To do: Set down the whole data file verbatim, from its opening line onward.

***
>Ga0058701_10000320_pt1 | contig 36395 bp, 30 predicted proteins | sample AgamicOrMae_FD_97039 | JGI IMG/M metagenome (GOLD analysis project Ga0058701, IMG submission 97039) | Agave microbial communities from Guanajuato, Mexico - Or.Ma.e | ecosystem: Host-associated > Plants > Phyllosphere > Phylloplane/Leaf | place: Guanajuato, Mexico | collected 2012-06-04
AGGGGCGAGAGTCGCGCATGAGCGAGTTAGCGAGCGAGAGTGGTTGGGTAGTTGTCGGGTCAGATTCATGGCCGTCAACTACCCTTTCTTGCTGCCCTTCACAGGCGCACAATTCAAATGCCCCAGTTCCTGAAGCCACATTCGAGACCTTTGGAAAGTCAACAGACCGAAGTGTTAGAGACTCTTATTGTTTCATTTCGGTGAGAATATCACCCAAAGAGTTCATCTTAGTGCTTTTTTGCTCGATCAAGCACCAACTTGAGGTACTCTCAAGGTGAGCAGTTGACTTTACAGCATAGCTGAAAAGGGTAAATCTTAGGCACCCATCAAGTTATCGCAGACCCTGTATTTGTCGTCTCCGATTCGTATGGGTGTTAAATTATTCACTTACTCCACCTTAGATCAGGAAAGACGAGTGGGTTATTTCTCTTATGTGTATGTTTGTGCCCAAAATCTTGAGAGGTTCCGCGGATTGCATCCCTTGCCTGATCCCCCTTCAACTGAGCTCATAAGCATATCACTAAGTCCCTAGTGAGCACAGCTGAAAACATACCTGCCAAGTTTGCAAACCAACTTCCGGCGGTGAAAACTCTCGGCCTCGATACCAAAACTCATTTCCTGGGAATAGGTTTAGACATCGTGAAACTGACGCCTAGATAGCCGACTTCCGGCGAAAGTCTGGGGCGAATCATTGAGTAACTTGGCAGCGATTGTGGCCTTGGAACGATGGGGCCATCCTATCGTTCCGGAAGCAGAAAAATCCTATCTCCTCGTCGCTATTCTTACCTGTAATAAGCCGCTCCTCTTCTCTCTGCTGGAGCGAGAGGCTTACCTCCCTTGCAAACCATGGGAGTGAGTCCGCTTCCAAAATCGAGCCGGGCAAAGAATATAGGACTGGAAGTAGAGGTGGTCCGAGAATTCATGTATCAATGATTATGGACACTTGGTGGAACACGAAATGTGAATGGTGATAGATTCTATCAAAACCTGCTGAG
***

>Ga0058701_10000320_pt1 | contig 36395 bp, 30 predicted proteins | sample AgamicOrMae_FD_97039 | JGI IMG/M metagenome (GOLD analysis project Ga0058701, IMG submission 97039) | Agave microbial communities from Guanajuato, Mexico - Or.Ma.e | ecosystem: Host-associated > Plants > Phyllosphere > Phylloplane/Leaf | place: Guanajuato, Mexico | collected 2012-06-04
AGGGGCGAGAGTCGCGCATGAGCGAGTTAGCGAGCGAGAGTGGTTGGGTAGTTGTCGGGTCAGATTCATGGCCGTCAACTACCCTTTCTTGCTGCCCTTCACAGGCGCACAATTCAAATGCCCCAGTTCCTGAAGCCACATTCGAGACCTTTGGAAAGTCAACAGACCGAAGTGTTAGAGACTCTTATTGTTTCATTTCGGTGAGAATATCACCCAAAGAGTTCATCTTAGTGCTTTTTTGCTCGATCAAGCACCAACTTGAGGTACTCTCAAGGTGAGCAGTTGACTTTACAGCATAGCTGAAAAGGGTAAATCTTAGGCACCCATCAAGTTATCGCAGACCCTGTATTTGTCGTCTCCGATTCGTATGGGTGTTAAATTATTCACTTACTCCACCTTAGATCAGGAAAGACGAGTGGGTTATTTCTCTTATGTGTATGTTTGTGCCCAAAATCTTGAGAGGTTCCGCGGATTGCATCCCTTGCCTGATCCCCCTTCAACTGAGCTCATAAGCATATCACTAAGTCCCTAGTGAGCACAGCTGAAAACATACCTGCCAAGTTTGCAAACCAACTTCCGGCGGTGAAAACTCTCGGCCTCGATACCAAAACTCATTTCCTGGGAATAGGTTTAGACATCGTGAAACTGACGCCTAGATAGCCGACTTCCGGCGAAAGTCTGGGGCGAATCATTGAGTAACTTGGCAGCGATTGTGGCCTTGGAACGATGGGGCCATCCTATCGTTCCGGAAGCAGAAAAATCCTATCTCCTCGTCGCTATTCTTACCTGTAATAAGCCGCTCCTCTTCTCTCTGCTGGAGCGAGAGGCTTACCTCCCTTGCAAACCATGGGAGTGAGTCCGCTTCCAAAATCGAGCCGGGCAAAGAATATAGGACTGGAAGTAGAGGTGGTCCGAGAATTCATGTATCAATGATTATGGACACTTGGTGGAACACGAAATGTGAATGGTGATAGATTCTATCAAAACCTGCTGAG